As I walked through the complex, I got to another room with a low window. Through it, I saw a creature with five legs. It gave me a fright. Was it a centaur with an extra appendage or a giant arachnid with three legs missing? On closer inspection, I saw three legs were carbon fiber, and the other pair wore shorts. The creature turned out to be a fellow photographer. She was a coed from ASU working on a YouTube video about Wupatki.

It’s funny how photographers behave when they bump into one another out in the field. After seeing another camera, they let down any guards. They stop being solitary wanderers and suddenly become highly social as they compare notes. “Did you see this?” You should go there.” In the age of digital photography, it’s gotten worse because now they can compare their shots on the back of their cameras and go into full chimpanzee mode, “Look at this one—ooh ooh ooh ah.”

After our pleasantry exchanges, we parted ways, and she returned to the parking lot. Of course, I didn’t ask for her name or YouTube channel. Queen Anne would kill me on the spot if she knew I talked to a college-aged woman in the field without her chaperoning. After I finished shooting, I hiked back to the parking lot, where Her Majesty was waiting in the car. If I was lucky, her nose was buried in her Kindle reader, and she didn’t notice anything. Before I could say a thing, she blurted out, “I asked that girl if I had to go rescue you.”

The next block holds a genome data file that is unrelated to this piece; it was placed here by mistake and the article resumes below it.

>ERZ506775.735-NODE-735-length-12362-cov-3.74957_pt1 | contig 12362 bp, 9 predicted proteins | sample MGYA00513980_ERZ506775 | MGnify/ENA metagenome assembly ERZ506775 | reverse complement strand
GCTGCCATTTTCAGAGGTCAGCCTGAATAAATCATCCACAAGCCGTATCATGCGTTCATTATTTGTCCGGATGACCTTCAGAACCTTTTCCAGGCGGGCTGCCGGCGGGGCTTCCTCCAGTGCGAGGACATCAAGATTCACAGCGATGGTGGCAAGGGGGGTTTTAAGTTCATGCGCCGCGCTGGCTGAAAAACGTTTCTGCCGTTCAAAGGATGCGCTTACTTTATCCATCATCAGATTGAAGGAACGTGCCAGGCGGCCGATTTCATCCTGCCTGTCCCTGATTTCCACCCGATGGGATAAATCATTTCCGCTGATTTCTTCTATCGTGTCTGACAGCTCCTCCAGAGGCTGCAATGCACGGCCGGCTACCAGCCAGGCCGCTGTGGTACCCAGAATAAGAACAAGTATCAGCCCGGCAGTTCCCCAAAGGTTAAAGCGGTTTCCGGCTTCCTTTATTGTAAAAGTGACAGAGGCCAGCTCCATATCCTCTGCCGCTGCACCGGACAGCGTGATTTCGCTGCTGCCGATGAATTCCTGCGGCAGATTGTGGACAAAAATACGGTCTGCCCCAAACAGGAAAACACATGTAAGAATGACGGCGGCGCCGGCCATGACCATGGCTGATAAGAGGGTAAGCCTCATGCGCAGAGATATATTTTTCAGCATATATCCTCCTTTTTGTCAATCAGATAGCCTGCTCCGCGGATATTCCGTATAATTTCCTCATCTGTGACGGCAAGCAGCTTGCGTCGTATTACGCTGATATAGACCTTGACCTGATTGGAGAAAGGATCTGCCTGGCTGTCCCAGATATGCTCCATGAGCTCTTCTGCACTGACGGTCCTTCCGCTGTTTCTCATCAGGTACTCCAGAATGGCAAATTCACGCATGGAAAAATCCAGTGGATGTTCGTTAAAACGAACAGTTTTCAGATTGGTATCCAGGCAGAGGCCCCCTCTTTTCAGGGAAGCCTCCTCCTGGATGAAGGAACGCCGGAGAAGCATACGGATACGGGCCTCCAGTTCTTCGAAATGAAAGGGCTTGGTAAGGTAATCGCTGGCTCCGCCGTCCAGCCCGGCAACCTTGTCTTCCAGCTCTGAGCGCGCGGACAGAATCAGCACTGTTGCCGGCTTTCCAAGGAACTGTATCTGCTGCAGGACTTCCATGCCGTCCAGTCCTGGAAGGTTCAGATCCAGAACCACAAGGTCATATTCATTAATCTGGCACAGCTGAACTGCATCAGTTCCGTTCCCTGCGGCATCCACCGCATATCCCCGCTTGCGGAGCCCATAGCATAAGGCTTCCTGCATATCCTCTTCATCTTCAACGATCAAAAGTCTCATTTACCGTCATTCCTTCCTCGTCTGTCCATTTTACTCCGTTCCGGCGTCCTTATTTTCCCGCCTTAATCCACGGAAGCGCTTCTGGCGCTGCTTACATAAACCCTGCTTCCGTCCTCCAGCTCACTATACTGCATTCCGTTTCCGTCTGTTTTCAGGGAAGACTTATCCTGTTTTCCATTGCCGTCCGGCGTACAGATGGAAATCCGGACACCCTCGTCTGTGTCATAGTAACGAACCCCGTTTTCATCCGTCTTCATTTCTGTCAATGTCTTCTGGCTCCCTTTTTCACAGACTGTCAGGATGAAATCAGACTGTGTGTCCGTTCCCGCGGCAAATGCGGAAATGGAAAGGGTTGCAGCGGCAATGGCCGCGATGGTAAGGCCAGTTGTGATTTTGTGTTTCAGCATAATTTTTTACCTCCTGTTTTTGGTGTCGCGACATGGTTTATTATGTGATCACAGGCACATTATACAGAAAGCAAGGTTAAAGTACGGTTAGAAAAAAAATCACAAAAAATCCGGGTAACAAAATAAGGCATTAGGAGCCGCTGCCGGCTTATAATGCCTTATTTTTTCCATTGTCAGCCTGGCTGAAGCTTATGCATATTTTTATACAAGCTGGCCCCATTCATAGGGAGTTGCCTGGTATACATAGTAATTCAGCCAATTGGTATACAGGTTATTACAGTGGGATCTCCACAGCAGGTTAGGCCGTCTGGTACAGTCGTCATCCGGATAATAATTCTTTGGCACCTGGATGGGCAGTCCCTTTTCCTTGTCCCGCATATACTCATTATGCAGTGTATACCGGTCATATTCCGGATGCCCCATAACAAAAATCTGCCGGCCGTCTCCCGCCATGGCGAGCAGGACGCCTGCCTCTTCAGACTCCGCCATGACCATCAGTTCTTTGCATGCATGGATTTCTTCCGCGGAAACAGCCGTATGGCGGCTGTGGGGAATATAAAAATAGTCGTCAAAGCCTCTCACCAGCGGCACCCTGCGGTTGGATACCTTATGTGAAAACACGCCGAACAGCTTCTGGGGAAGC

“What did she say?”

“She said you were happily wandering around snapping pictures, and you’d be there until you ran out of film.”

It was only then that I realized I was a bit hot, so I started the Jeep and guzzled some water in the cool air conditioning before driving back to Flagstaff. So far, there are no new YouTube Wupatki videos, but I’ll keep looking while I dream of mermaids.

You can see a larger version of Ancient Door on its Webpage by clicking here. Next week, I’ll show my last shot from Lomaki, so be sure to come back and see what we find.

Till next time
Jw

BTW:

It’s Thanksgiving week, so Queen Anne and I wish you a happy and safe turkey day.

Lomaki Picuter of the Week

Lomaki - The crooked walls look as if the fierce Northern Arizona winds will blow them over.
Lomaki – The crooked walls look like the fierce Northern Arizona winds will blow them over.